The arrival of starlight is announced by visible fluctuations as light waves travel through banded layers of air, each one separated from the others by sharp changes in temperature and density. At each boundary, light refracts at an angle, in much the same way sunlight will bend if it passes from air into water. Place a spoon in a glass of water, and it will appear disjointed at the liquid’s surface—an illusion. In the sky, many such boundaries exist. Far above us, the loops and meanderings of a thousand coils of wind crisscross the sky with increasing complexity. And somehow the glimmering starlight must cut through. These feeble beams, which have shone steadily for a trillion trillion miles, in the last ten miles of the journey suddenly wink and quiver in the night, bent and refracted by changes in the temperature—and therefore in the thickness, the density—of air. In space, stars do not twinkle. The fact that they tremble so suddenly in the night sky tells us that our atmosphere is intact. It tints the heavens with little color and no warmth.
I watch for a while as the flickering beacon of Polaris hangs dim and cold in the north. It winks sleepily. The temperature tonight is chilly for July. Cold Canadian air sinks through the troposphere, spreads south, and flows down the slopes of mountains along the east coast of the United States. It pools in sleepy valleys, including the tree-rimmed village in New Hampshire where I live. Sluggish breezes stir unseen, unfelt, in the hour before dawn.
“RED IN THE morning, sailors take warning” is an old adage that glides easily off the tongue, as well it should; generations ago, the ability to read the sky’s mood in colors and hues meant life or death. A fisherman at sea who ignored the warning signs of a looming storm often lost more than just his catch.
“Red at night, shepherd’s delight” is another old saw. But why is a red sky at night sometimes a boon, a hallmark of good weather, while the same crimson clouds at dawn bring danger?
Even the Bible brings up the matter. In the King James version, in Matthew 16:2–3, no lesser authority than Jesus remarks, “When it is evening, ye say, It will be fair weather: for the sky is red. And in the morning, It will be foul weather to-day: for the sky is red and lowering . . .”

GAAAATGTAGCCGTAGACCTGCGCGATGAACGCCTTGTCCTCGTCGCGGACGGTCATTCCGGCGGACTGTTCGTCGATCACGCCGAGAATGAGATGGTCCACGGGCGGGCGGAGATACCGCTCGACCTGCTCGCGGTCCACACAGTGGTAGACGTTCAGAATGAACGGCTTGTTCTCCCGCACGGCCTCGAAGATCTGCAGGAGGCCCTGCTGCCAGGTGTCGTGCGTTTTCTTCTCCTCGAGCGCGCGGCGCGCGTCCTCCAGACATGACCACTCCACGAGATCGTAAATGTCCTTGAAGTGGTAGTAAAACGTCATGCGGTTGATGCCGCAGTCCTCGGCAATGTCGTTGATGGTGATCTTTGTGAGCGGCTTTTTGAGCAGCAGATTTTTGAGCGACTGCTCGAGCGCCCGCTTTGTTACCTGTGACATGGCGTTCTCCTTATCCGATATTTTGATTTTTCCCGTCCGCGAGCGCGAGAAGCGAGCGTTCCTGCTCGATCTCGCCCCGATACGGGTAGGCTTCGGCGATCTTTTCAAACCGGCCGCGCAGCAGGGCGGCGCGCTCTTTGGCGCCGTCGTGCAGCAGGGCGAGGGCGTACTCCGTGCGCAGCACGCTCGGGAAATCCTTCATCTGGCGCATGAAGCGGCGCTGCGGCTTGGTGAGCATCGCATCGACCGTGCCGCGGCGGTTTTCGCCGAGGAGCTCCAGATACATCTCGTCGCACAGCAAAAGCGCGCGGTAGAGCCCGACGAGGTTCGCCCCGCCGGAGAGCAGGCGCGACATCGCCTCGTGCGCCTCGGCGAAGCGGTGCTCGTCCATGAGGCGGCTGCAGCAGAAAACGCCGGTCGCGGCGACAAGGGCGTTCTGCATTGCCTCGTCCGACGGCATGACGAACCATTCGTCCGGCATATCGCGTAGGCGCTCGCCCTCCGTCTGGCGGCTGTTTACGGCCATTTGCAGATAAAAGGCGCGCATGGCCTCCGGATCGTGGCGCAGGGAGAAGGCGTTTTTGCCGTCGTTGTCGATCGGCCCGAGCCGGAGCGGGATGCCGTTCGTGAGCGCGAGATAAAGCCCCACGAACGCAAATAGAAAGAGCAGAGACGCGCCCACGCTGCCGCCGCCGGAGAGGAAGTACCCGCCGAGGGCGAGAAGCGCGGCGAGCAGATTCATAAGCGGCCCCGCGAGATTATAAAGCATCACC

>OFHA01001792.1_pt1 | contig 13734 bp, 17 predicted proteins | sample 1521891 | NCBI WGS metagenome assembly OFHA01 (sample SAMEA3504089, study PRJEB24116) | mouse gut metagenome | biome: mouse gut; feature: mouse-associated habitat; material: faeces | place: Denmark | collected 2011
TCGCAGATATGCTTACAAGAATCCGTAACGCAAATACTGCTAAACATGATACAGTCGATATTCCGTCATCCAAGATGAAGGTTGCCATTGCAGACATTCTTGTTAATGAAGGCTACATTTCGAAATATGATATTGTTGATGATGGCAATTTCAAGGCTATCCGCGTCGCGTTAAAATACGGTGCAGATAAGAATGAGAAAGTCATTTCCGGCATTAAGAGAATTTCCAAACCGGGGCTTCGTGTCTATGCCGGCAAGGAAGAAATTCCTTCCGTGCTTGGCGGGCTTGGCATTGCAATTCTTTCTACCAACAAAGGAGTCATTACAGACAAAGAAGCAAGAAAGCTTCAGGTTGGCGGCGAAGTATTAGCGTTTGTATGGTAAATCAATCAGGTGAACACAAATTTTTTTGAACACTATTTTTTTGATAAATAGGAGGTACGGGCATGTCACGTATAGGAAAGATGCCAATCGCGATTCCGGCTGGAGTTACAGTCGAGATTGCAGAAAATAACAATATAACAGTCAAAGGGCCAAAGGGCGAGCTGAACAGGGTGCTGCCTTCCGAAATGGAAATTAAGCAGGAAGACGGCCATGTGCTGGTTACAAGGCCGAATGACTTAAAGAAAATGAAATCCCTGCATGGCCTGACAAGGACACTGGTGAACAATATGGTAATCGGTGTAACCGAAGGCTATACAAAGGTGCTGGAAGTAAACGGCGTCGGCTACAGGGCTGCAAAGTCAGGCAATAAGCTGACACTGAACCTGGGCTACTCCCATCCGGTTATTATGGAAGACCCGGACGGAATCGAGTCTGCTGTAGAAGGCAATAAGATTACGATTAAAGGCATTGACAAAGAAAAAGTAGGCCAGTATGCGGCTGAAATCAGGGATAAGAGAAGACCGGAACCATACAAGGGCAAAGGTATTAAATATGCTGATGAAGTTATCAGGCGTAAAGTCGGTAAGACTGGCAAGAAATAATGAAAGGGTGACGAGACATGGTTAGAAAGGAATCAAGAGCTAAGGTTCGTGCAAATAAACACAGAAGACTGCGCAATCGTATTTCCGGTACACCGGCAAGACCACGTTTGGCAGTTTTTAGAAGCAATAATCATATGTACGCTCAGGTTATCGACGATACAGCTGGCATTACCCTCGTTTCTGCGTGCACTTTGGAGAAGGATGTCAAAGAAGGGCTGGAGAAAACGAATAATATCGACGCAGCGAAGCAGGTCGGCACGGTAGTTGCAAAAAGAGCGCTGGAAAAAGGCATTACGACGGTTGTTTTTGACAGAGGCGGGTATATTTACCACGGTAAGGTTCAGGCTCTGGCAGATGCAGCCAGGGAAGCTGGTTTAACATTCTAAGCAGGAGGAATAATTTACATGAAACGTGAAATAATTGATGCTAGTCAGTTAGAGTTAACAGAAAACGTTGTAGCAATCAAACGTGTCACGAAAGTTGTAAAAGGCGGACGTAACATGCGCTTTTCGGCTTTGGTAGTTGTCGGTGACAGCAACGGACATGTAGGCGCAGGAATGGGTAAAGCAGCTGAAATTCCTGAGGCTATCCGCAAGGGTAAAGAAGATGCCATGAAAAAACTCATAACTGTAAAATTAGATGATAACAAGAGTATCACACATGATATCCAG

This morning at the eastern edge of the forest, the sun’s rays cut through the atmosphere at a slant. They illuminate wispy clouds called cirrus uncinus in the west. These ice-crystal clouds ripple and flow four to six miles above the surface like airborne tresses of gossamer hair, stroked and combed by the jet stream. Beneath them, but still far above the ground, altocumulus clouds advance from the western horizon. Air molecules and microscopic water droplets scatter the low, incoming sunbeams enough to accentuate one extreme of the spectrum, painting the clouds red. Combine that observation with the fact that weather systems in mid-latitudes usually travel west to east, nudged along by the planet’s rotation and the direction of the jet stream, and the mystery is solved. The angled rays of the easterly sunrise strike and color the advancing edge of a storm system approaching from the west; it has yet to arrive.
At sunset, the opposite holds true. If the sun sets in the west and illuminates high clouds in the east—or else it pinkens a dry, dusty air mass in the west carrying no threat of rain—chances are that the storm has already passed us by. The moisture-laden clouds continue to push to the east, out to sea, and a less-humid air mass takes their place.
Sailors and shepherds aren’t the only people concerned with colorful hues at dawn and dusk. “Evening red and morning gray, two sure signs of one fine day,” reads a popular rhyme from Europe. “A red sun has water in its eye,” I remember hearing as a child. “Evening gray and morning red sends the traveler wet to bed. Evening red and morning gray sends the traveler on his way.” Even William Shakespeare monitored changes in the weather. In Venus and Adonis, he writes:
A red morn, that ever yet betokened
Wreck to the seaman, tempest to the field,
Sorrow to shepherds, woe to the birds,
Gust and foul flaws to herdmen and to herds.